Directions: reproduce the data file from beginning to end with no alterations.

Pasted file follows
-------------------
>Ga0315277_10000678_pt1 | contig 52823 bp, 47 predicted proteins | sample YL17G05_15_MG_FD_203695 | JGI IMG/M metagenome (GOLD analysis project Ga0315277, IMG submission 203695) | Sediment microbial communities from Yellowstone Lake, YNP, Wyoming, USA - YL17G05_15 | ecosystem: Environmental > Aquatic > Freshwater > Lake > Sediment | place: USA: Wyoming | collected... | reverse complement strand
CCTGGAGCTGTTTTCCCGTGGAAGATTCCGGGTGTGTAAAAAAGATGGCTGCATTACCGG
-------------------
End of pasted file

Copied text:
>Ga0315277_10000678_pt1 | contig 52823 bp, 47 predicted proteins | sample YL17G05_15_MG_FD_203695 | JGI IMG/M metagenome (GOLD analysis project Ga0315277, IMG submission 203695) | Sediment microbial communities from Yellowstone Lake, YNP, Wyoming, USA - YL17G05_15 | ecosystem: Environmental > Aquatic > Freshwater > Lake > Sediment | place: USA: Wyoming | collected... | reverse complement strand
CCTGGAGCTGTTTTCCCGTGGAAGATTCCGGGTGTGTAAAAAAGATGGCTGCATTACCGG